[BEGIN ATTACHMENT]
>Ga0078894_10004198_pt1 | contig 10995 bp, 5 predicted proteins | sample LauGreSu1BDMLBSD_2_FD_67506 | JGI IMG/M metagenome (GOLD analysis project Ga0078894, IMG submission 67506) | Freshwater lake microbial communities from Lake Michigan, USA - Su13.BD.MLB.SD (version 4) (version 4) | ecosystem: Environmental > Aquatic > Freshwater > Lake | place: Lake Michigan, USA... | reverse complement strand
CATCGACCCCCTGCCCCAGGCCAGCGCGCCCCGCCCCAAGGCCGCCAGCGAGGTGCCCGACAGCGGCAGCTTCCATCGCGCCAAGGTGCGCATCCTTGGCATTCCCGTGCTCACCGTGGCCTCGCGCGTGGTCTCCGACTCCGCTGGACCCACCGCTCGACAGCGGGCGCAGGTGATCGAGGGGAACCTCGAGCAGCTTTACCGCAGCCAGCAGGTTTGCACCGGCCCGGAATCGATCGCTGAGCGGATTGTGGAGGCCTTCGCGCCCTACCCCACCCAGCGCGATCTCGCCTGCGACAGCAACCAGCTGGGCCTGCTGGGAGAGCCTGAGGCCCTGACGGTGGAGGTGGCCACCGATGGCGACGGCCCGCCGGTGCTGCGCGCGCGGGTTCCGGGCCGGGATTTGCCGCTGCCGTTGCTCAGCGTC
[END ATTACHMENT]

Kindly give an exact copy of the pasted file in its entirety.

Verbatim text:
>Ga0078894_10004198_pt1 | contig 10995 bp, 5 predicted proteins | sample LauGreSu1BDMLBSD_2_FD_67506 | JGI IMG/M metagenome (GOLD analysis project Ga0078894, IMG submission 67506) | Freshwater lake microbial communities from Lake Michigan, USA - Su13.BD.MLB.SD (version 4) (version 4) | ecosystem: Environmental > Aquatic > Freshwater > Lake | place: Lake Michigan, USA... | reverse complement strand
CATCGACCCCCTGCCCCAGGCCAGCGCGCCCCGCCCCAAGGCCGCCAGCGAGGTGCCCGACAGCGGCAGCTTCCATCGCGCCAAGGTGCGCATCCTTGGCATTCCCGTGCTCACCGTGGCCTCGCGCGTGGTCTCCGACTCCGCTGGACCCACCGCTCGACAGCGGGCGCAGGTGATCGAGGGGAACCTCGAGCAGCTTTACCGCAGCCAGCAGGTTTGCACCGGCCCGGAATCGATCGCTGAGCGGATTGTGGAGGCCTTCGCGCCCTACCCCACCCAGCGCGATCTCGCCTGCGACAGCAACCAGCTGGGCCTGCTGGGAGAGCCTGAGGCCCTGACGGTGGAGGTGGCCACCGATGGCGACGGCCCGCCGGTGCTGCGCGCGCGGGTTCCGGGCCGGGATTTGCCGCTGCCGTTGCTCAGCGTC